All you have to do is click on the map below.

For a more comprehensive list of independents try this.

IBW Two Roads Indies Map

#IBW2015 Two Roads Indie TourINDIE BOOKSHOP WEEK – Day 5

#IBW2015 #GIVEABOOK

Day 5 of our Indie Tour is upon us and we’ve got a treat for you: follow our Publicist Yassine as he pays a visit to Brick Lane Bookshop

Pungent smells of turmeric and spiced onions mingle in the air over the lower end of Brick Lane as I walk up from Aldgate East tube station. Dancing past the curry-house waiters who try to tempt you in with promises of 25% off your bill, a much more tempting mainstay of Brick Lane can be found up ahead – Brick Lane Bookshop. Located at 166 Brick Lane, this is a small bookshop in terms of space but its bookshelves have a pulsating array of texts – ranging from children’s books to classic texts to London history to contemporary fiction. The time I spent scanning the shelves and tables and speaking to the owner Denise Jones found me feeling that this is a bookshop that is assured in its identity and proud of its history.

Brick Lane Bookshop was originally known as the Tower Hamlets Arts Project (THAP), later to be known as Eastside, with Brick Lane Bookshop being the latest incarnation. The shop started out in the early 1970s when there was not a single bookshop in Tower Hamlets. As the owner Denise Jones has said, ‘There was a group of local people who were not prepared to put up with this we realised that we would have to start one – but start small.’ This determination to put right a visible wrong has clearly stuck and fuels the bookshop’s ethos to take books out into the community. This is evident in the bookshop supplying books to local schools, having stalls at school author events as well as having author events at the bookshop and conducting its own reading group every month.

I walked away with three titles that were recommended to me by Denise. The first was Rebel Footprints: A Guide to Uncovering London’s Radical History by David Rosenberg (Pluto Press) which is a book that looks at periods in London history where dissenters have tried to usurp the Establishment. Each historical episode is then followed up by a map and route that you can walk in the footsteps of past heroes. I was also handed the sublimely designed pamphlet for Chimamanda Ngozi Adichie’s essay We Should All Be Feminists (Fourth Estate) – a well-crafted treatise on gender inequality in society and how he can set about curing such disparity through an increase in awareness and inclusion. Probably my favourite of Denise’s recommendations was The Diary of Edward the Hamster, 1990 to 1990 (Boxtree) by Miriam Elia and Ezra Elia – a tragic, comic, and stirring read of poet/philosopher Edward the Hamster’s journals during his days in caged confinement. Existential angst pours out of each entry, replete with beautiful monochromatic illustrations – a diary that make you laugh and think in equal measure. Each of these recommendations echoed the identity of Brick Lane Bookshop – one that believes in the power of words and books in making us more socially conscious. For a bookshop that is such a part of its immediate community, I hope those further afield will flock to visit.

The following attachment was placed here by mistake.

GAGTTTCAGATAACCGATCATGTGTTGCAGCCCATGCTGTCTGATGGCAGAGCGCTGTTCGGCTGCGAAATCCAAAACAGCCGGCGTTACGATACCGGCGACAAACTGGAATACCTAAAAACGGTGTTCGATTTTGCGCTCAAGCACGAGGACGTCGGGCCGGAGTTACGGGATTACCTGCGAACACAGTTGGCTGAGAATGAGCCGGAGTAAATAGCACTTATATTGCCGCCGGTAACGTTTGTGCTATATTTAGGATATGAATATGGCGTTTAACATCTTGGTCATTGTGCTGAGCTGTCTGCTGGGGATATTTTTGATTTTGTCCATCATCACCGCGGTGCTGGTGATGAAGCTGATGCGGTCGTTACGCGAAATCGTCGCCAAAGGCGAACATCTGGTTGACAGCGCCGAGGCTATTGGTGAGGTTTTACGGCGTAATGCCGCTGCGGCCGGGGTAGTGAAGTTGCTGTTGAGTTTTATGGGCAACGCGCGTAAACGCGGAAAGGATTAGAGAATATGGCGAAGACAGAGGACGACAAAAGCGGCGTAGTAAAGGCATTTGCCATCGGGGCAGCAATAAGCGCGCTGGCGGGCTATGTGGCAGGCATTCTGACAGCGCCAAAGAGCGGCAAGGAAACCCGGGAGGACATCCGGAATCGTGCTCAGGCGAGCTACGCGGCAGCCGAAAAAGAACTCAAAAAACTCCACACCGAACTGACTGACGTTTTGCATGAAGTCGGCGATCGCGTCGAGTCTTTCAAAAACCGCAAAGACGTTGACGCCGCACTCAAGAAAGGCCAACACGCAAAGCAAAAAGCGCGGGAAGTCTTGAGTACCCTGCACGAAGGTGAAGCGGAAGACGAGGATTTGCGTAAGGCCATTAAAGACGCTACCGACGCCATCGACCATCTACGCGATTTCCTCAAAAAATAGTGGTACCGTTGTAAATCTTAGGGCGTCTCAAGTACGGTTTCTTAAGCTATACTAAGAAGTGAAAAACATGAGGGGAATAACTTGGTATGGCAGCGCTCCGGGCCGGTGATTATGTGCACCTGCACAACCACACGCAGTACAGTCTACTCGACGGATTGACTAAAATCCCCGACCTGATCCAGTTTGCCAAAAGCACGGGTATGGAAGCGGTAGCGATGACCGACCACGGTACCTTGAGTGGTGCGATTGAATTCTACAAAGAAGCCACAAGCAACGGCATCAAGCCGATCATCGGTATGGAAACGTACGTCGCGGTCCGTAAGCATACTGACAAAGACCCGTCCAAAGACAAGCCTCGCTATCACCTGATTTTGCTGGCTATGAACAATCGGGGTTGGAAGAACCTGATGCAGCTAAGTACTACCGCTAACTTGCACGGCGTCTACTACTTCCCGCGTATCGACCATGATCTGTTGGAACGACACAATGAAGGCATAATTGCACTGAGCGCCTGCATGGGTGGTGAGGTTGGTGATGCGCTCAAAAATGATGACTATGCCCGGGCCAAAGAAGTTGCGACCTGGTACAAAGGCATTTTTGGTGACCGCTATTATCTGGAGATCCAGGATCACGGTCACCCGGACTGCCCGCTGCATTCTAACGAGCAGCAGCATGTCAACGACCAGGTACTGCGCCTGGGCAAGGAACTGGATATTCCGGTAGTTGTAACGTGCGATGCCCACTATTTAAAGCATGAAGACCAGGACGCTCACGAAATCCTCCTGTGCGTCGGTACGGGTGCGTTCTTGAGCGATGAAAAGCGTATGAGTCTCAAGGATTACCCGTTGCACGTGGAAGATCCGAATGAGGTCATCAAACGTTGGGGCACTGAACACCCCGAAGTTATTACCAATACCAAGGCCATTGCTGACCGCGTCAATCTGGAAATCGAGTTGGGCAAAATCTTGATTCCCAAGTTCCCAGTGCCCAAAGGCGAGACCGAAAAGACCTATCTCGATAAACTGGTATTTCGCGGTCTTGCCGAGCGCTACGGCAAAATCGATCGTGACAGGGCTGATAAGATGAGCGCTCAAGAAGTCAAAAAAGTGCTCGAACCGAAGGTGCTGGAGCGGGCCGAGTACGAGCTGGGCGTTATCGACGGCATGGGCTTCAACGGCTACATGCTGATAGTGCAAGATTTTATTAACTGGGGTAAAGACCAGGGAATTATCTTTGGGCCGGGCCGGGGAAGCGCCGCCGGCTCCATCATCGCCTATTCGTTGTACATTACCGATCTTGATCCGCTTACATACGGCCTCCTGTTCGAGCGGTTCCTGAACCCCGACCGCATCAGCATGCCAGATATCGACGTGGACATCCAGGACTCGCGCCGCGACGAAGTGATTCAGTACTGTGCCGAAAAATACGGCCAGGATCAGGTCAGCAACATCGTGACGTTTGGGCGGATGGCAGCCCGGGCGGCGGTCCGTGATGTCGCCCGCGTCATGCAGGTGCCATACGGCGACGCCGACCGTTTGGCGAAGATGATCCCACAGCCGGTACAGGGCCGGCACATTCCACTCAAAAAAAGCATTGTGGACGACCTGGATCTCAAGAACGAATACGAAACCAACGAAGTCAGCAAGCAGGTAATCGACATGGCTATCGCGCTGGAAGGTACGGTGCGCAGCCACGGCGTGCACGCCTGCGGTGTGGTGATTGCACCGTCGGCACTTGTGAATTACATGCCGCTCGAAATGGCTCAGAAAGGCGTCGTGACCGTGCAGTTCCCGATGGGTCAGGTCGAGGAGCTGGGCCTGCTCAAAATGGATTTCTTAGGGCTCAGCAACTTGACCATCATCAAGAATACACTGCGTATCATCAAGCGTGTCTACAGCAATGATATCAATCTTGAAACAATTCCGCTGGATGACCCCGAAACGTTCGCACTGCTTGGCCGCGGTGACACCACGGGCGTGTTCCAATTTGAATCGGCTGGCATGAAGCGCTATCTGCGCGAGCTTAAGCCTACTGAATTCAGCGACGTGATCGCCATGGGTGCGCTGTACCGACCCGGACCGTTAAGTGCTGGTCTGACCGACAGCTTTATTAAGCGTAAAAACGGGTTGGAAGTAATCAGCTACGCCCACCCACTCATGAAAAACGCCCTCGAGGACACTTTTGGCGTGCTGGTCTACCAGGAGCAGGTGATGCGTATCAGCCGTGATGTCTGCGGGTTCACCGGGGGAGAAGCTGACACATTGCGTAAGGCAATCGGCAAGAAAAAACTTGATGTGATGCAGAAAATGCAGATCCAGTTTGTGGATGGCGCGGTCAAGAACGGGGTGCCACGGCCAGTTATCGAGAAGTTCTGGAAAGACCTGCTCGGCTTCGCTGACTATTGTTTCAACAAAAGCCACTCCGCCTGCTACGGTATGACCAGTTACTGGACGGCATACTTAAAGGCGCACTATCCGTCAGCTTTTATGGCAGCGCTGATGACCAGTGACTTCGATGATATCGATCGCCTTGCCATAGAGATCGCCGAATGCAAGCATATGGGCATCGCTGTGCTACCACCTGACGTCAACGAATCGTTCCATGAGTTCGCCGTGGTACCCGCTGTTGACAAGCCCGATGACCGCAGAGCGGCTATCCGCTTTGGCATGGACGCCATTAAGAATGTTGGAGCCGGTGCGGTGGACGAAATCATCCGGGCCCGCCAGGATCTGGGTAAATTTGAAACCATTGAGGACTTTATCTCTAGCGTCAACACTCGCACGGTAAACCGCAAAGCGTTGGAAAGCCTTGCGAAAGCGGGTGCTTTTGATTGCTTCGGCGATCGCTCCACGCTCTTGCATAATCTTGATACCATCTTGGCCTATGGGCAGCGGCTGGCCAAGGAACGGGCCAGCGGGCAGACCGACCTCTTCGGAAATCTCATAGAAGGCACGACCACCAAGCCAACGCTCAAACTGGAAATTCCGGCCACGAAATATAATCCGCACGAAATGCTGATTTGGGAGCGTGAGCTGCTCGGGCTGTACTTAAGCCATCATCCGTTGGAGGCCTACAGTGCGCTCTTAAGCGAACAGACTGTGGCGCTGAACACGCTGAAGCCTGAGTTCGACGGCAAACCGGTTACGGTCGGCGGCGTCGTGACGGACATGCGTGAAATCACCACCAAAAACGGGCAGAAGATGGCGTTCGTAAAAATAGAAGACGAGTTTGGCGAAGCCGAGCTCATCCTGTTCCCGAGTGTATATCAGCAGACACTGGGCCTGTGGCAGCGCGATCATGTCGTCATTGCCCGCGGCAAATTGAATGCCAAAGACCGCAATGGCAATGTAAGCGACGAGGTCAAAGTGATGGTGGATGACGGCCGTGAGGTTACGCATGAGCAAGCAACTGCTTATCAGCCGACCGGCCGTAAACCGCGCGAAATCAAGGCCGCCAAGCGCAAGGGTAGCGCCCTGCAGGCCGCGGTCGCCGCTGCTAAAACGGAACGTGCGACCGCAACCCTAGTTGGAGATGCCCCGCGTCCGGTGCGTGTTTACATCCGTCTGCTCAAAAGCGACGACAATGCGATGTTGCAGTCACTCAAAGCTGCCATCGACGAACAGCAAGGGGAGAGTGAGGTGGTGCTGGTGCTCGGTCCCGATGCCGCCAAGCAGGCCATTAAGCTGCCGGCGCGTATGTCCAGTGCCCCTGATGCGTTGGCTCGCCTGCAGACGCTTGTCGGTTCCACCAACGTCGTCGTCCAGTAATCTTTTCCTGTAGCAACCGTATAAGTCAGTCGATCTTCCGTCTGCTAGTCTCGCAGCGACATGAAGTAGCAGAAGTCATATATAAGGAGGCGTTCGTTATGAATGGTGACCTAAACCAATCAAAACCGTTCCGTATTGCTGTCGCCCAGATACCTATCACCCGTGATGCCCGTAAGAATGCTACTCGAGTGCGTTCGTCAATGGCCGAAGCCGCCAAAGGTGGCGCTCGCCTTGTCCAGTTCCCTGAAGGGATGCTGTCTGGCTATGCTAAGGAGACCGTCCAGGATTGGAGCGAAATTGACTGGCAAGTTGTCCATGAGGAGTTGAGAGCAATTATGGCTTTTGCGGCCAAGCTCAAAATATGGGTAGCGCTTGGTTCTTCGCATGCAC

Brick Lane Bookshop - Two Roads IBW indie tour day 2

Brick Lane Bookshop - Two Roads IBW indie tour day 2Brick Lane Bookshop - Two Roads IBW indie tour day 2

Brick Lane Bookshop - Two Roads IBW indie tour day 2

Come back tomorrow for our next stop and find out more about Independent Bookshop Week at indiebookshopweek.com.